The first point urged by defendants involves the question whether the adding of the administrator as a party plaintiff and the filing of count 4 is permitted by the provisions of Sec. 46 of the Civil Practice Act which are in part as follows:

"(1) At any time before final judgment amendments may be allowed on just and reasonable terms, introducing any party who ought to have been joined as plaintiff or defendant . . . which may enable the plaintiff to sustain the claim for which it was intended to be brought . . ."

"(2) The cause of action, cross demand or defense set up in any amended pleading shall not be barred by lapse of time under any statute or contract prescribing or limiting the time within which an action may be brought or right asserted, if the time prescribed or limited had not expired when the original pleading was filed, and if it shall appear from the original and amended pleadings that the cause of action asserted, or the defense or cross demand interposed in the amended pleading grew out of the same transaction or occurrence set up in the original pleading, even though the original pleading was defective in that it failed to allege the performance of some act or the existence of some fact or some other matter which is a necessary condition precedent to the right of recovery or defense asserted, IF THE CONDITION PRECEDENT HAS IN FACT BEEN PERFORMED, and for the purpose of preserving as aforesaid the cause of action, cross demand or defense set up in the amended pleading, and for that purpose only, an amendment to any pleading shall be held to relate back to the date of the filing of the original pleading so amended." (Sec. 46, Chap. 110, Ill. Rev. Stats. 1955).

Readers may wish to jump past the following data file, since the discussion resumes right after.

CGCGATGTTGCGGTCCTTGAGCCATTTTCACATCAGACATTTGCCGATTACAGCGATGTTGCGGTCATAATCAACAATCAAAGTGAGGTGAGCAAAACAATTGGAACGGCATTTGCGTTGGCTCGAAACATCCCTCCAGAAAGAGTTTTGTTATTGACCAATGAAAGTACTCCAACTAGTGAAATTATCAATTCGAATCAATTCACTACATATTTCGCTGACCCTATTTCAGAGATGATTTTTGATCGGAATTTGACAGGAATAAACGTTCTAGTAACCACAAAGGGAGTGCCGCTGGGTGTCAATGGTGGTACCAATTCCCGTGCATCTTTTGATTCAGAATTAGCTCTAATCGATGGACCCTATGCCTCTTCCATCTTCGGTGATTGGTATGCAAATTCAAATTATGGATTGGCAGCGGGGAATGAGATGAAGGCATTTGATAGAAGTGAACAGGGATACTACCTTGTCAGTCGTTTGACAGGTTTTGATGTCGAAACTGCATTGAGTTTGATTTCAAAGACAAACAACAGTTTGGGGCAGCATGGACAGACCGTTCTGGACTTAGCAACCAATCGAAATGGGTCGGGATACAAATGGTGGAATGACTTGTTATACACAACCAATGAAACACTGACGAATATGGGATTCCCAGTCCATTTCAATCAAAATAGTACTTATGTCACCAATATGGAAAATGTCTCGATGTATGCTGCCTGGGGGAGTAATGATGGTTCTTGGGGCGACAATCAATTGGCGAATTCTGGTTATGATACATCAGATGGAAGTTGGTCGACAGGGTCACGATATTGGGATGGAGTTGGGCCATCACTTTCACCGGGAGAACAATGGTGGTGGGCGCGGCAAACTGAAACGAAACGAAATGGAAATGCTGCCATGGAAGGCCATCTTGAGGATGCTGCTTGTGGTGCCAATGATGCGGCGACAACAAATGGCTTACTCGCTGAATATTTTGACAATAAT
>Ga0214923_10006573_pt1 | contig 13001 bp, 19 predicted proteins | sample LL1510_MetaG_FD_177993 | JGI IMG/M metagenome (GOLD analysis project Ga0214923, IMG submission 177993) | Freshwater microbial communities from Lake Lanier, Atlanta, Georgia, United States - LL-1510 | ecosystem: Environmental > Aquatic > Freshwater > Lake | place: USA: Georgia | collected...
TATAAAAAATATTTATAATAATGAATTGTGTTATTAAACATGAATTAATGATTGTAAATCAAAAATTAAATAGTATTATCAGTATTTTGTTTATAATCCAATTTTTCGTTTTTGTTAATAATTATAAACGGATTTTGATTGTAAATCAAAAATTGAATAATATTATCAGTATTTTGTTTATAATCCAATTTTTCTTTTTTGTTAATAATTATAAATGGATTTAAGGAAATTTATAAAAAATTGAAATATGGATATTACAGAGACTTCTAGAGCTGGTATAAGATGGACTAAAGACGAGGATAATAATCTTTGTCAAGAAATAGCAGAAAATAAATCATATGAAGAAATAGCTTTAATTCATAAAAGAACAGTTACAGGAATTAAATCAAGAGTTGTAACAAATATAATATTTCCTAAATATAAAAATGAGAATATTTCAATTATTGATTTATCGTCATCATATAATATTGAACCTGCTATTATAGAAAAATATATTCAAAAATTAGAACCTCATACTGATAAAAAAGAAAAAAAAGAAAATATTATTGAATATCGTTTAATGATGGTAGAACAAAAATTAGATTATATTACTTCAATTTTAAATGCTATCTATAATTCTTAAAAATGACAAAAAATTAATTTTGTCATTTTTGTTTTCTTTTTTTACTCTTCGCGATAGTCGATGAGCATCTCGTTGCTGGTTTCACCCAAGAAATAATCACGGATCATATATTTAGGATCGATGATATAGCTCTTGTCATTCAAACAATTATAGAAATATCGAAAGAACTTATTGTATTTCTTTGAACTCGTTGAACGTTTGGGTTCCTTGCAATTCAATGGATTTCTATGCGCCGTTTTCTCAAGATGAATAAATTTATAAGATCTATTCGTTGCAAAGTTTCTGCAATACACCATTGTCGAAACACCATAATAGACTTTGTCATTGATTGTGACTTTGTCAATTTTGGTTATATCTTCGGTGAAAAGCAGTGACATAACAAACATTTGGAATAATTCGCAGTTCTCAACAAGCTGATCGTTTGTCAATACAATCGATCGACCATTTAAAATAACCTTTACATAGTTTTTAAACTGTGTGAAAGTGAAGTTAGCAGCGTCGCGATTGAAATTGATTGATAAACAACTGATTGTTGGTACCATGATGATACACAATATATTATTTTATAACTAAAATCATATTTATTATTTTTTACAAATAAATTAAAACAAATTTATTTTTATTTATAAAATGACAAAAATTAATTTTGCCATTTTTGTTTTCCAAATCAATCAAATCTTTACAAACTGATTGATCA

The occurrence out of which this action arose took place on September 24, 1955. It is conceded that the complaint as originally filed, stated a cause of action under the provisions of the Dramshop Act then in effect. The 1955 amendment to the act effective July 1, 1956, provides that an action for injury to means of support shall be brought by the personal representative of the deceased person furnishing support. It also provides that such action must be brought within one year next after the cause of action accrued.

Substantially, defendants argue that as of July 1, 1956, the effective date of the amendment, the plaintiffs had no valid action on file inasmuch as the amendment provided that on and after said date such an action could be instituted only by the personal representative of Harold Moran, deceased; that during the period from July 1, 1956 to September 24, 1956, a valid action could have been filed by the administrator; that since this was not done, there was no complaint which could be the subject of amendment on March 27, 1957; and that the additional count filed by the administrator amounted to a new action which was filed after the expiration of the one year limitation fixed by the amendment. The basis of such argument is that a condition precedent to the right to bring an action for loss of support under the amendment is that the action be brought by the personal representative of the decedent from whom support was furnished within one year next after the cause of action accrues; and that since the administrator did not file an action within one year, such condition precedent was not met and Sec. 46 of the Practice Act does not permit filing of the amendment in question.